Egypt releases political activist Ahmed Maher
Maher must still spend every night at police station, from six in the evening until six in the morning, for three years.
Leading figure in 2011 revolt
CAIRO - Egypt has released political activist Ahmed Maher, a leading figure in the 2011 revolt that toppled the government, after he completed his jail term, his lawyer and a security source said Thursday.
Maher, 36, was a founder and spokesman of the April 6 protest movement, one of the main groups that campaigned for more freedom under longtime ruler Hosni Mubarak.
A security source said that Maher was released from jail on Wednesday evening.
But he must still spend every night at a police station, from six in the evening until six in the morning, for three years, his lawyer Anas Sayed said.
His release was welcomed by Nobel peace prize winner Mohamed ElBaradei, a former UN atomic agency chief.
"You and your colleagues were at the forefront of those defending rights and supporting the oppressed," ElBaradei, a key Egyptian opposition figure, wrote on Twitter.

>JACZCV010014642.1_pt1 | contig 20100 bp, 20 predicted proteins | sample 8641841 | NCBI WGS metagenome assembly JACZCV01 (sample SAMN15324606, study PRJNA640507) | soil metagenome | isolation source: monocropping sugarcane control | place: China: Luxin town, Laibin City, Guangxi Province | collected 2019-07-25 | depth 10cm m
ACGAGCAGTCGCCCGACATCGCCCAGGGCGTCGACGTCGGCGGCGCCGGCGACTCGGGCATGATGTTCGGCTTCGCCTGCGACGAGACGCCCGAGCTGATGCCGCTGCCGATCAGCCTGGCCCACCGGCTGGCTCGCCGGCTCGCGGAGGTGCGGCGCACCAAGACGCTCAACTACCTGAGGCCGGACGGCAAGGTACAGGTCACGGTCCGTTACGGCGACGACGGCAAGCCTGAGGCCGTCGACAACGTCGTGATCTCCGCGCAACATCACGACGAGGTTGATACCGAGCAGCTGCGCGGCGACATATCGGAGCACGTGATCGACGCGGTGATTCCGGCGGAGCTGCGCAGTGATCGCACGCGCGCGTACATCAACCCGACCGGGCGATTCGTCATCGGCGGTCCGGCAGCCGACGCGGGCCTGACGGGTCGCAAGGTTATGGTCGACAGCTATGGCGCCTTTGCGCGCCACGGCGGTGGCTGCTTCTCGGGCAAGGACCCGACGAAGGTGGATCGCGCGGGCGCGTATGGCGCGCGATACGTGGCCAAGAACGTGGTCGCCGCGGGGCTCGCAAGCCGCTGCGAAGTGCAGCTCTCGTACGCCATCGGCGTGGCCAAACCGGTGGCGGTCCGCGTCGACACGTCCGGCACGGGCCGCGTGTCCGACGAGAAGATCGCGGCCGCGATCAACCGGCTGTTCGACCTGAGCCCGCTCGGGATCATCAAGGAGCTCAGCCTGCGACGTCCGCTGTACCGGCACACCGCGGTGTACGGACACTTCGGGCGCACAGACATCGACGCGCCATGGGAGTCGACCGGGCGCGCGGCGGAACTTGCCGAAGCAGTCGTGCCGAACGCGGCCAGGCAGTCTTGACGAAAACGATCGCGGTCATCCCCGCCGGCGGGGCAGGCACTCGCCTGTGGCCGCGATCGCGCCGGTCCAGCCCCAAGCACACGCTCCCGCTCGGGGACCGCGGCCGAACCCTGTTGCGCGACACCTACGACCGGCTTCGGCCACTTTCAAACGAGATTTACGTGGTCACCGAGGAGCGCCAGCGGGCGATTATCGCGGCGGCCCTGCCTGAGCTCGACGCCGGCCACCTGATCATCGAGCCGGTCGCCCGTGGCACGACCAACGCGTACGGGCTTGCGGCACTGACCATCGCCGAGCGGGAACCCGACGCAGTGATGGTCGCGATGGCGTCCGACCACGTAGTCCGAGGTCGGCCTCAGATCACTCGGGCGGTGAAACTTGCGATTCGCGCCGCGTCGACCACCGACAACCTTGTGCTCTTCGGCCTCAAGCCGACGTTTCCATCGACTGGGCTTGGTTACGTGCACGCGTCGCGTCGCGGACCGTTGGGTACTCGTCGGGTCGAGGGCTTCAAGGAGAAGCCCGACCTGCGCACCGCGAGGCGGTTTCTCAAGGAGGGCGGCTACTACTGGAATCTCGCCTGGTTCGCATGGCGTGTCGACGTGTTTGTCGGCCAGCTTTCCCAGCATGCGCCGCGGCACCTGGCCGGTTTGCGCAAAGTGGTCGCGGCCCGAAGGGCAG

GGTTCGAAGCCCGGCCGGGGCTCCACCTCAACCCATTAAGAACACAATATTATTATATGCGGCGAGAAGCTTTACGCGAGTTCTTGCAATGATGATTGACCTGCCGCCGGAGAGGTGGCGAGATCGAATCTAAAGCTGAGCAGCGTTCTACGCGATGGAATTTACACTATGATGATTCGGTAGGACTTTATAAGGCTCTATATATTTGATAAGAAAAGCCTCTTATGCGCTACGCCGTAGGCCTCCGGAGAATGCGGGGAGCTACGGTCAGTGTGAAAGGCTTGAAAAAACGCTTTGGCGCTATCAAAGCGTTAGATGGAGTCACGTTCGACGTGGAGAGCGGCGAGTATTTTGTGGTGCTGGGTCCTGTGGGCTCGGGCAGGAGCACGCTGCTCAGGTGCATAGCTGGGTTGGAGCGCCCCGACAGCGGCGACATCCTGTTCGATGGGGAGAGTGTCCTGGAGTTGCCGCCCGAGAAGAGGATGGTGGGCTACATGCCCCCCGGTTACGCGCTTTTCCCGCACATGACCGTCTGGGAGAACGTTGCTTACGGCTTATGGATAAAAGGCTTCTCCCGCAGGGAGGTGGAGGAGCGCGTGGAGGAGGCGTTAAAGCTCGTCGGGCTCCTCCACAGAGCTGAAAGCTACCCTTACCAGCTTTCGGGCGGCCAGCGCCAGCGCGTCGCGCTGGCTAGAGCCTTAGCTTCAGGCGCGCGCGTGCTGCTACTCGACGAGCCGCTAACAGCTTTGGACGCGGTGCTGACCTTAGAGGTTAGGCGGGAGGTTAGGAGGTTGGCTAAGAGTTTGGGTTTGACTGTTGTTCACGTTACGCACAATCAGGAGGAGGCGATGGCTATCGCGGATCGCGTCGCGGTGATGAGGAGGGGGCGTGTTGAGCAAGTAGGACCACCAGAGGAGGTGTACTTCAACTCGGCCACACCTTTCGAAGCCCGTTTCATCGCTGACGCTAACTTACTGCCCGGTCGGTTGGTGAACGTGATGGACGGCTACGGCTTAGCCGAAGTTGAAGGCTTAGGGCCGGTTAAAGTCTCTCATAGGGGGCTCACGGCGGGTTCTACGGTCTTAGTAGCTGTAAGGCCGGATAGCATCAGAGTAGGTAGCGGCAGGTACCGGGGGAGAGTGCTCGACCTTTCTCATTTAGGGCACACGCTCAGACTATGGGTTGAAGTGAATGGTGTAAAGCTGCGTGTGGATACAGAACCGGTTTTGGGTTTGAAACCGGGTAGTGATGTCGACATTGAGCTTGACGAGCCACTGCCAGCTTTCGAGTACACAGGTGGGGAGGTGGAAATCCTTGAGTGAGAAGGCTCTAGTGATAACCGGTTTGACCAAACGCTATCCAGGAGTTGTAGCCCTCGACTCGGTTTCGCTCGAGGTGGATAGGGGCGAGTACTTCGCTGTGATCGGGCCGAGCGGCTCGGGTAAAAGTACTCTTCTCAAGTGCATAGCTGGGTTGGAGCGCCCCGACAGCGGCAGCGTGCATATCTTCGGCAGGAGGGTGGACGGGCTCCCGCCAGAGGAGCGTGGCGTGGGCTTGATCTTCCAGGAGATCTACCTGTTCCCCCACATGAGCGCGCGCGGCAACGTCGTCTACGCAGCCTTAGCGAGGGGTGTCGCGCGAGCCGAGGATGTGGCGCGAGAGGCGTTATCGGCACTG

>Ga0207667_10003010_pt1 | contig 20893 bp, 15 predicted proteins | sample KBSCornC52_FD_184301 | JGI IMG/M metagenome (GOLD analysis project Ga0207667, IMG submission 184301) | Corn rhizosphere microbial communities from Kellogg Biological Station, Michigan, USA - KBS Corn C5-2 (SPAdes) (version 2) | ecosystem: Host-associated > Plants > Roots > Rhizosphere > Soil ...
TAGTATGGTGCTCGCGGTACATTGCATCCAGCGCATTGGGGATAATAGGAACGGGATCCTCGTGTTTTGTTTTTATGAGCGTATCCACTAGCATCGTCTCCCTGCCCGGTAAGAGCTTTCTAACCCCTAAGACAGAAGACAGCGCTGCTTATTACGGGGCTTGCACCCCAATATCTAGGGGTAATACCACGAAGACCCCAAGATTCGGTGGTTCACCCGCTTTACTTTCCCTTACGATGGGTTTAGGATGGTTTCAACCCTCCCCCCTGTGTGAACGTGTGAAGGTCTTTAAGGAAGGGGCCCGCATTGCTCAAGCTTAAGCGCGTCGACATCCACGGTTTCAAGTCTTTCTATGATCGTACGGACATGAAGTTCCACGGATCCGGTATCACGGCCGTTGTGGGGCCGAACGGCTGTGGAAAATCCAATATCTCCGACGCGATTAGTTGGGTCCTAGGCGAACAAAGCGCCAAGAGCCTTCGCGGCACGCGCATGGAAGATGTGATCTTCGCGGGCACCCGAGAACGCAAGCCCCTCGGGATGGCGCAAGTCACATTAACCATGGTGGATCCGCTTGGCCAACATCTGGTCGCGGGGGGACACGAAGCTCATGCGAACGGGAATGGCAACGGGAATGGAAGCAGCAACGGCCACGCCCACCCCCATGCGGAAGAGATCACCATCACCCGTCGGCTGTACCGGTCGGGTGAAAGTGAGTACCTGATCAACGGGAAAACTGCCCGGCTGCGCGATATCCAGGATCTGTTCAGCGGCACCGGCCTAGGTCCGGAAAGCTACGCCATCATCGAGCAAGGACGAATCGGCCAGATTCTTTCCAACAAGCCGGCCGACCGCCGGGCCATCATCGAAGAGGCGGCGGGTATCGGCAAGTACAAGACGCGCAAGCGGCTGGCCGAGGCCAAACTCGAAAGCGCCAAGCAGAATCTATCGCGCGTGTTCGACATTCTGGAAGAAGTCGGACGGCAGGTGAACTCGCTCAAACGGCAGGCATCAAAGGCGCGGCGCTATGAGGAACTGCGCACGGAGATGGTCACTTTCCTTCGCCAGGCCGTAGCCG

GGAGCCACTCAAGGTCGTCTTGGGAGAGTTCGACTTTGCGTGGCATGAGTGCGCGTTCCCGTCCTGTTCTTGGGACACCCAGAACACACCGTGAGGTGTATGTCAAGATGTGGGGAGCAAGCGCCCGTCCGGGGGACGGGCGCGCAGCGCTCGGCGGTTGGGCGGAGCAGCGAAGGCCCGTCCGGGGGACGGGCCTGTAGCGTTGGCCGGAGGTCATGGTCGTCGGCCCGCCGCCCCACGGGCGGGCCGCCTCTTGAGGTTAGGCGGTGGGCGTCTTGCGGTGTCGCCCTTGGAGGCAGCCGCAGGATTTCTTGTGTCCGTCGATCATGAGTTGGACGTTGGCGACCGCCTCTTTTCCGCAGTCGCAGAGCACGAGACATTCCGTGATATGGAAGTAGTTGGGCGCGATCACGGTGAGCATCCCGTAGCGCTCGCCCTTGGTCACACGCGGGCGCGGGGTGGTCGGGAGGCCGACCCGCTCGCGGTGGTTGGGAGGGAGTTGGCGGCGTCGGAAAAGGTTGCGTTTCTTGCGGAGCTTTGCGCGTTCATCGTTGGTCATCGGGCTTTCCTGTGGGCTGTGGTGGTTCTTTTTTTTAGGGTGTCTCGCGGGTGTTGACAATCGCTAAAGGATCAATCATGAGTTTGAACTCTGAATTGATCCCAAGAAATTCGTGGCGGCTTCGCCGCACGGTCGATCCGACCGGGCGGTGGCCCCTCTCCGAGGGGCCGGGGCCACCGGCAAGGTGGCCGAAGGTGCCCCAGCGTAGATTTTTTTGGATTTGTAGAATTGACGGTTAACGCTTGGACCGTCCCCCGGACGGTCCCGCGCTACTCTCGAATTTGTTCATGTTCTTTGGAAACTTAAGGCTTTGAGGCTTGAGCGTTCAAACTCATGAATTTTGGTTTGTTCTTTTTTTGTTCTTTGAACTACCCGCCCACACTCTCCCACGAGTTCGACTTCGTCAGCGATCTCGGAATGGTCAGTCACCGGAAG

Founded in 2008 with calls for democratic change and social justice through methods including social disobedience, April 6 later became one of the influential groups in the uprising that overthrew Mubarak.
Its co-founder Mohamed Adel and activist Ahmed Douma were handed three-year sentences along with Maher in December 2013 after they were accused of organising an unauthorised protest.
All three defendants were leading dissidents under Mubarak and rose to prominence during and after the uprising.
As of Thursday, Adel and Douma were still incarcerated.
In April 2014, an Egyptian court banned the April 6 youth movement, whose coordinator Amr Ali is serving a two-year prison sentence.
Maher and Douma were arrested after Maher's supporters allegedly scuffled with police outside a Cairo court in November 2013, when Maher handed himself in for questioning on suspicion he had organised an illegal protest.
Days earlier, the government issued a law banning public gatherings not pre-authorised by the interior ministry.
The law was issued amid a crackdown on the Muslim Brotherhood movement after then army-chief Abdel Fattah al-Sisi led the military ouster of Islamist president Mohamed Morsi in July 2013.
Morsi's Muslim Brotherhood was blacklisted after the overthrow of the Islamist, who was Egypt's first freely elected leader.
Sisi was elected president the following year. Rights groups accuse the authorities of trying to repress all opposition in a crackdown whose targets included secular activists.